Dating back to Georgian times, The Old Rectory has in recent years undergone extensive restoration and refurbishment; the end result is a very handsome property where traditional charm and period features blend to perfection with all the modern facilities you could wish for. Just down the road is the village of Williton, a quiet little place but it has a few shops and supermarkets and a couple of places to eat so it should serve you well.
The Old Rectory is a big and homely place; it feels so serene and relaxing, with reception rooms that are perfect for your whole group to gather together and socialise, or for more intimate soirees. Traditional furnishings and woodburning stoves add a certain warmth - you'll find inviting spots to curl up on the sofa with a favourite book, or for a cosy chat by the fire.
The bedroom suites are all named after the rectors and their wives who have lived in the house over the years; a nod to times past and to the happy role The Old Rectory has played in family life. Considerable thought has gone into ensuring the bathrooms are especially relaxing, with well chosen furnishings and soothing colours; lie back in a bath full of bubbles and look out on the beautiful countryside, it's bliss. Easy to see why it often gets booked to tie in with celebrations and weddings held at nearby St Audries Park.
The location is fantastic, high up on the glorious Quantock Hills AONB, with much to see and do in the surrounding area. Step out into that gorgeous countryside right from the doorstep, explore the dramatic clifftops, the windswept beaches, rolling coombes, shady woodlands and heather topped heaths. Go on foot - the best way is to book a guided walk, or go by bicycle or on horseback with Quantock Trekking, undoubtedly one of the best ways to see the hills; or you can just pootle about the quiet lanes in the car and wind up at a quaint country pub to put the world to rights over a pint of local ale, or a laid back pub lunch. Lazy days without a care in the world, just what holidays are all about. Pack a picnic and climb to the top of Wills Neck; it's the highest point in the Quantocks, and you'll be astounded at the views - on a clear day you can see out across the Bristol Channel to Wales. Stroll from Ramscombe Great Wood to Cothelstone Hill, venture over to Nether Stowey and visit Coleridge Cottage, then over to Holford where Wordsworth lived at Alfoxton House.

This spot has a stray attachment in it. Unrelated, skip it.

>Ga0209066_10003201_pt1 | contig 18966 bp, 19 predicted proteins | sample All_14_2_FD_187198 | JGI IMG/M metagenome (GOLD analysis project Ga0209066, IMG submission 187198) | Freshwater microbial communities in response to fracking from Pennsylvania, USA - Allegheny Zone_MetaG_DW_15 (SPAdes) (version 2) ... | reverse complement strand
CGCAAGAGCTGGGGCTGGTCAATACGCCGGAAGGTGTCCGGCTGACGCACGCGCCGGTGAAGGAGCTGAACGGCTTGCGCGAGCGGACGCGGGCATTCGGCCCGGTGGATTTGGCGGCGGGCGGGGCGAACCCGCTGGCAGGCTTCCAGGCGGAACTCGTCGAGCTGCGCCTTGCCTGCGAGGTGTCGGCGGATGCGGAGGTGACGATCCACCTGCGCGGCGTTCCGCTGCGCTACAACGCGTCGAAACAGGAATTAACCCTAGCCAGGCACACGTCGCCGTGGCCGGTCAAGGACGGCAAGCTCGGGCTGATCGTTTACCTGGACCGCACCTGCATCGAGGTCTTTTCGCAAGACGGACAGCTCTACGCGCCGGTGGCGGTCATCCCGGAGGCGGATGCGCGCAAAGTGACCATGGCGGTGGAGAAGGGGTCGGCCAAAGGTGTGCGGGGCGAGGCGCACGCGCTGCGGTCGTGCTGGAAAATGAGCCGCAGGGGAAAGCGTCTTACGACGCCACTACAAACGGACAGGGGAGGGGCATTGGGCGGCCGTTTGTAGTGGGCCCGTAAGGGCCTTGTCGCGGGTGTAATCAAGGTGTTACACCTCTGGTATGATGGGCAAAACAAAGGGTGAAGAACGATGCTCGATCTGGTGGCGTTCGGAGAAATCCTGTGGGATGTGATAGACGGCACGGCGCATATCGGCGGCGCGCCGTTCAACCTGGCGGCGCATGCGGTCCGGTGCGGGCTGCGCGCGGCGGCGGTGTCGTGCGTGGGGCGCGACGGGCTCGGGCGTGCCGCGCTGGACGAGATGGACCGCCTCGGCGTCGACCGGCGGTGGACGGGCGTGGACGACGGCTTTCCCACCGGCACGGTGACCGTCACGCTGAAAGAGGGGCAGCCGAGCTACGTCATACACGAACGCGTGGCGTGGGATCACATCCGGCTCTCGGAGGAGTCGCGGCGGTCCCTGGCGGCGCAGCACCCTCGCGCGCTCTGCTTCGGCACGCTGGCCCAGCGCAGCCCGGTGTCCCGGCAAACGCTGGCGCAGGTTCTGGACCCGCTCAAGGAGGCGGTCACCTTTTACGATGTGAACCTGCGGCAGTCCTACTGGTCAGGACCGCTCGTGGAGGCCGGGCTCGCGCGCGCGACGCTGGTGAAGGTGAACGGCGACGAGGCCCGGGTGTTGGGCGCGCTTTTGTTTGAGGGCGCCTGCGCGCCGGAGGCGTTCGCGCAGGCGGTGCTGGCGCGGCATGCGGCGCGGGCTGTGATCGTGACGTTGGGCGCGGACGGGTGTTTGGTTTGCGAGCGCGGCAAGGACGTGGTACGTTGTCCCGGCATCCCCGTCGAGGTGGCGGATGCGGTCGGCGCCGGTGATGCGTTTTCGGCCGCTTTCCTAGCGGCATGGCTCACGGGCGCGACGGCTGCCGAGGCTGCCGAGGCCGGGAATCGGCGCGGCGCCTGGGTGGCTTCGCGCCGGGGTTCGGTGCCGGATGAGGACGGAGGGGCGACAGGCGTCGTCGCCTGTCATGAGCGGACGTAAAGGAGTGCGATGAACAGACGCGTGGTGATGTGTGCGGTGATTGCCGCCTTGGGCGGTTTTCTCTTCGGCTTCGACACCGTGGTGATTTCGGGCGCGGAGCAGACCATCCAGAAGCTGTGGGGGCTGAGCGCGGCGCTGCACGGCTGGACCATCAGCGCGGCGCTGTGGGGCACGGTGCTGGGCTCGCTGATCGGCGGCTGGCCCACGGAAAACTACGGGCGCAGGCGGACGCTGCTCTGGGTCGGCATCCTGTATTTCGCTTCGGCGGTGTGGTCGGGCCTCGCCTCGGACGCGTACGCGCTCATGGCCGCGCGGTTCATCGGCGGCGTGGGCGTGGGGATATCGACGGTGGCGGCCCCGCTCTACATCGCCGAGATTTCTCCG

There are so many wonderful places to see nearby; catch the steam train with the West Somerset Railway and chug through the countryside to Watchet or Blue Anchor and have fish and chips, or for good old-fashioned seaside fun head to Minehead or Burnham-on-Sea for the day. Go searching for amonites on the beach at St. Audries Bay or Kilve; then go for a cream tea at the Chantry Tea Gardens. It doesn't take long to get to the county town of Taunton where you can browse the many shops and eateries, stroll around Vivary Park and visit the Museum of Somerset. Take a day trip to Exmoor National Park; the diversity of the landscape is incredible; rugged gorse covered moors, steep wooded valleys, plunging cliffs with unspoilt beaches. Amble along the banks of the river at Watersmeet and finish up at the tea room, go and see the ancient clapper bridge at Tarr Steps, potter around Dulverton, or the charming harbour at Porlock Weir. Go to Dunster and see the fairytale castle that stands above the streets, walk along the millstream and follow the Tall Trees Trail, walk up the cliff to the tiny church of Culbone, legend says it was the inspiration for Lorna Doone's wedding.
You might prefer to stay put and while away the hours relaxing together, and who could blame you when you can stay here and play croquet on the lawn, have 1to1 archery lessons in the grounds, tea in the courtyard, or if it's cold, by the fireside. Gather for dinner in the elegant dining room, then later on perhaps a soak in the hot tub before you retire to bed for a peaceful night's sleep.